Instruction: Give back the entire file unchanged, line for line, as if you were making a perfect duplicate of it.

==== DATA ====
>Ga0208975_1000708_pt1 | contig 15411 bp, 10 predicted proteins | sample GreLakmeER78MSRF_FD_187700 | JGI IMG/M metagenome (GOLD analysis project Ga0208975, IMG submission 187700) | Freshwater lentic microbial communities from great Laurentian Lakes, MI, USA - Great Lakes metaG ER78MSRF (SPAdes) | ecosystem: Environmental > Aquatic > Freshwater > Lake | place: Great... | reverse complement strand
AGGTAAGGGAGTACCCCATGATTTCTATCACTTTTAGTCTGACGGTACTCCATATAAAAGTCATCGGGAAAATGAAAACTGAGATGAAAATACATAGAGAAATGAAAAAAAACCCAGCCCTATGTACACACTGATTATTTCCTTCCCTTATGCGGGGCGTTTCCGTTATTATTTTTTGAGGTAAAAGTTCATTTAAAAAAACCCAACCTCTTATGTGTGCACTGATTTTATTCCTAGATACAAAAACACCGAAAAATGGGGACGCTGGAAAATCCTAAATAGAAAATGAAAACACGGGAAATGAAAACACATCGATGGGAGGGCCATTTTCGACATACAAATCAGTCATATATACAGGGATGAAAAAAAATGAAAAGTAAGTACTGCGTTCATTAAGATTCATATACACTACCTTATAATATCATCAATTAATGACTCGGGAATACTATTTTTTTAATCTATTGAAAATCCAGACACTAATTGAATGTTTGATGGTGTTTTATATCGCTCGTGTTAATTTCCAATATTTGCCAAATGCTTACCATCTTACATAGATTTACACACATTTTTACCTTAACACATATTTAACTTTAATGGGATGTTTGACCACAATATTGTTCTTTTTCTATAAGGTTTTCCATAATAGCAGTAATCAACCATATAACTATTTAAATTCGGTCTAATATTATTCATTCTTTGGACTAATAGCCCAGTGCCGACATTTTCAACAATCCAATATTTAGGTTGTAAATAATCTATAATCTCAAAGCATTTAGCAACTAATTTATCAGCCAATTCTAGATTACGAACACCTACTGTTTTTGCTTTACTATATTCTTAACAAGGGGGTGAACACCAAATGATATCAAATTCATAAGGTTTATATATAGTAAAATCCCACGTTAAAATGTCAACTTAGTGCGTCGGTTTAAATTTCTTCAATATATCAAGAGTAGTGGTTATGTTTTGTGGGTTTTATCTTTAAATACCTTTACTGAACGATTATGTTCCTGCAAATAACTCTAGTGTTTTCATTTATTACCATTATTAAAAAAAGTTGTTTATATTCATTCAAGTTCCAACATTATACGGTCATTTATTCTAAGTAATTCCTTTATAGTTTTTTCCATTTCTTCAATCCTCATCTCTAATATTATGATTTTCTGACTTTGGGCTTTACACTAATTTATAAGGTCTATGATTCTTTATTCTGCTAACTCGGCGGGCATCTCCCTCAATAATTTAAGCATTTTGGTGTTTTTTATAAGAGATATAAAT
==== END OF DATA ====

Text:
>Ga0208975_1000708_pt1 | contig 15411 bp, 10 predicted proteins | sample GreLakmeER78MSRF_FD_187700 | JGI IMG/M metagenome (GOLD analysis project Ga0208975, IMG submission 187700) | Freshwater lentic microbial communities from great Laurentian Lakes, MI, USA - Great Lakes metaG ER78MSRF (SPAdes) | ecosystem: Environmental > Aquatic > Freshwater > Lake | place: Great... | reverse complement strand
AGGTAAGGGAGTACCCCATGATTTCTATCACTTTTAGTCTGACGGTACTCCATATAAAAGTCATCGGGAAAATGAAAACTGAGATGAAAATACATAGAGAAATGAAAAAAAACCCAGCCCTATGTACACACTGATTATTTCCTTCCCTTATGCGGGGCGTTTCCGTTATTATTTTTTGAGGTAAAAGTTCATTTAAAAAAACCCAACCTCTTATGTGTGCACTGATTTTATTCCTAGATACAAAAACACCGAAAAATGGGGACGCTGGAAAATCCTAAATAGAAAATGAAAACACGGGAAATGAAAACACATCGATGGGAGGGCCATTTTCGACATACAAATCAGTCATATATACAGGGATGAAAAAAAATGAAAAGTAAGTACTGCGTTCATTAAGATTCATATACACTACCTTATAATATCATCAATTAATGACTCGGGAATACTATTTTTTTAATCTATTGAAAATCCAGACACTAATTGAATGTTTGATGGTGTTTTATATCGCTCGTGTTAATTTCCAATATTTGCCAAATGCTTACCATCTTACATAGATTTACACACATTTTTACCTTAACACATATTTAACTTTAATGGGATGTTTGACCACAATATTGTTCTTTTTCTATAAGGTTTTCCATAATAGCAGTAATCAACCATATAACTATTTAAATTCGGTCTAATATTATTCATTCTTTGGACTAATAGCCCAGTGCCGACATTTTCAACAATCCAATATTTAGGTTGTAAATAATCTATAATCTCAAAGCATTTAGCAACTAATTTATCAGCCAATTCTAGATTACGAACACCTACTGTTTTTGCTTTACTATATTCTTAACAAGGGGGTGAACACCAAATGATATCAAATTCATAAGGTTTATATATAGTAAAATCCCACGTTAAAATGTCAACTTAGTGCGTCGGTTTAAATTTCTTCAATATATCAAGAGTAGTGGTTATGTTTTGTGGGTTTTATCTTTAAATACCTTTACTGAACGATTATGTTCCTGCAAATAACTCTAGTGTTTTCATTTATTACCATTATTAAAAAAAGTTGTTTATATTCATTCAAGTTCCAACATTATACGGTCATTTATTCTAAGTAATTCCTTTATAGTTTTTTCCATTTCTTCAATCCTCATCTCTAATATTATGATTTTCTGACTTTGGGCTTTACACTAATTTATAAGGTCTATGATTCTTTATTCTGCTAACTCGGCGGGCATCTCCCTCAATAATTTAAGCATTTTGGTGTTTTTTATAAGAGATATAAAT